Is it heresy to suggest that this is not only one of the best Velvets covers but arguably a better version than the original? Especially when you learn that it was recorded in a tent. By a bunch of GIs. In the middle of the jungle in Vietnam.
The Electrical Banana were conscripts and their story is recorded in the singer and guitarist Dean Ellis Kohler’s memoir Rock’n’Roll Soldier.
I haven’t read it but I’d like to. And I’m now working my way through the album from which this is taken – the splendidly titled Aliens, Psychos & Wild Things: Rare & Unissued Virginia Garage 1964-1967.
Impressively, it stretches to four volumes: Virginia must have been a groovy place in the mid-Sixties.
This is what Kohler says about it in his memoir: “It was 1966. I was a year out of high school and had three things on my mind. Girls. Cars. And, especially, my rock band, the Satellites. We’d just landed a recording contract. Soon, the whole world would be listening to my songs on the radio. And then my draft notice arrived.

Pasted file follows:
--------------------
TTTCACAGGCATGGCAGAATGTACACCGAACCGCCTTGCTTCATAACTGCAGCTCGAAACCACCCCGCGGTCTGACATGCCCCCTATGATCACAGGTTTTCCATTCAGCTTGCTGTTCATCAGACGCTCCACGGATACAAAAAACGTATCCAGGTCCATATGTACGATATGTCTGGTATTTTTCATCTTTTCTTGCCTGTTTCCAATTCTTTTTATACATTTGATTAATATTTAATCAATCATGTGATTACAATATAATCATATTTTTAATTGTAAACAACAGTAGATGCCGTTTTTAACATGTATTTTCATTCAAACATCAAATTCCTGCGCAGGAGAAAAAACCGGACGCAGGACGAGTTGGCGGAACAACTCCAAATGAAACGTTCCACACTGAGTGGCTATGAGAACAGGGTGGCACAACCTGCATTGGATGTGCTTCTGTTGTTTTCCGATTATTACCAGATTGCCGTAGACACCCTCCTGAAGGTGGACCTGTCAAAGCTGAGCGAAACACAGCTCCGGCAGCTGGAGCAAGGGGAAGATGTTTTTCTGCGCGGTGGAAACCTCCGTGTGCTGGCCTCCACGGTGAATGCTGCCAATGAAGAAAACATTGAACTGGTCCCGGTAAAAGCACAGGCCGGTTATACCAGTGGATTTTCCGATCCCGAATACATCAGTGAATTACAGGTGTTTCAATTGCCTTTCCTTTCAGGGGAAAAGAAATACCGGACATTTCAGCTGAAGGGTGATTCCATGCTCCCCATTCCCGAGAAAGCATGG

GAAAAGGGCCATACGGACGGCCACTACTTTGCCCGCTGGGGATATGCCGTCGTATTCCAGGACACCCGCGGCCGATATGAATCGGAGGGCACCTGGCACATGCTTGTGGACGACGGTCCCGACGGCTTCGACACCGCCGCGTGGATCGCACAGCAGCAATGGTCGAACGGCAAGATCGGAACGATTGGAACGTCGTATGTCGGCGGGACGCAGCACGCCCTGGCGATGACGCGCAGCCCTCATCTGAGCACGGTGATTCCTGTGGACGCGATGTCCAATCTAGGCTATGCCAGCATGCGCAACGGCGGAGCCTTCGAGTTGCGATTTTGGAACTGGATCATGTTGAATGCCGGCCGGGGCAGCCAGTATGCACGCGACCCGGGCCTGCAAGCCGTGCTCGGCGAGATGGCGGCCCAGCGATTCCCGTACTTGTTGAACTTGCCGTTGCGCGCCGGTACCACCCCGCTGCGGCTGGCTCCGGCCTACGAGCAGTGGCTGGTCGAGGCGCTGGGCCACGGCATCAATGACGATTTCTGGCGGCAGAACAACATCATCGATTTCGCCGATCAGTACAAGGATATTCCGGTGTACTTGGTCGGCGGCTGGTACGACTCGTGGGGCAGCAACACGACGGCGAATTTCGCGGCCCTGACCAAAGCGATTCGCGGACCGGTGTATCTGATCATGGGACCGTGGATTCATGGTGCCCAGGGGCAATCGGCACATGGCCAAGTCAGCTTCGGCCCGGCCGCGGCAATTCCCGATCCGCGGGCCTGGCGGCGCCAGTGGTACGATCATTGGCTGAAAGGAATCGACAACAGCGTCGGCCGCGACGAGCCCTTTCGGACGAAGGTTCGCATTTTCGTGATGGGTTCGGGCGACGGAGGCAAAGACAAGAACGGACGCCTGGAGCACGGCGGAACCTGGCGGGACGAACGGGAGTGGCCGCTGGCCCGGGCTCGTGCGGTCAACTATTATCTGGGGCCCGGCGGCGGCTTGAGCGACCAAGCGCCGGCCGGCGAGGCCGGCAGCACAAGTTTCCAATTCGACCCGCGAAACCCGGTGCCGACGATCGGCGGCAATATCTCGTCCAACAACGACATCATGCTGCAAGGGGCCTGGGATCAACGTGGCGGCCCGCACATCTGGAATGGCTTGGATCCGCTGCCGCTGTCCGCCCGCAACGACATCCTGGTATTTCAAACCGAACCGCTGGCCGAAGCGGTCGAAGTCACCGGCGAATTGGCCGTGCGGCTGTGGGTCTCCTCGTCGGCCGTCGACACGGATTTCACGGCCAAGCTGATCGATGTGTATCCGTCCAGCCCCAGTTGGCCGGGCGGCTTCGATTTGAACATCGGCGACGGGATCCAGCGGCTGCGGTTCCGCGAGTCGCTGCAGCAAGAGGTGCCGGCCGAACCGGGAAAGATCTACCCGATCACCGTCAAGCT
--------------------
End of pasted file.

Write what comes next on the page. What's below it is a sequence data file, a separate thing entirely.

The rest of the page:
“Before I knew it, I was saying goodbye to family and friends and boarding a train bound for basic training. I became part of a brand new military police unit, the Army’s 127th MP Company, created especially for duty in war-torn Vietnam.
“It was the beginning of a journey that would take me to places I never could have fathomed, to see and do things I never could have imagined. But even in Nam, I couldn’t give up my rock star dreams. I improvised some instruments and equipment, taught a few fellow MPs to play, and formed my own touring rock band right there in the combat zone – all without missing a single patrol.
“What started as a lark, though, ultimately became a lifeline for me and the band, as well as the thousands of combat-weary troops we played for. One moment we were going toe to toe with the Vietcong. The next we were crossing the deadly An Khe Pass to play “We Gotta Get Outta This Place” for a crowd of cheering GIs.
If you can believe it, we even cut a record there in the jungle, crafting a makeshift sound studio on a war-zone mountainside. By forming the band – we called it the Electrical Banana, after a line in a Donovan song – the guys and I created our own bit of order out of the chaos of Vietnam, bringing some sense of normalcy to the surreal hell of war.”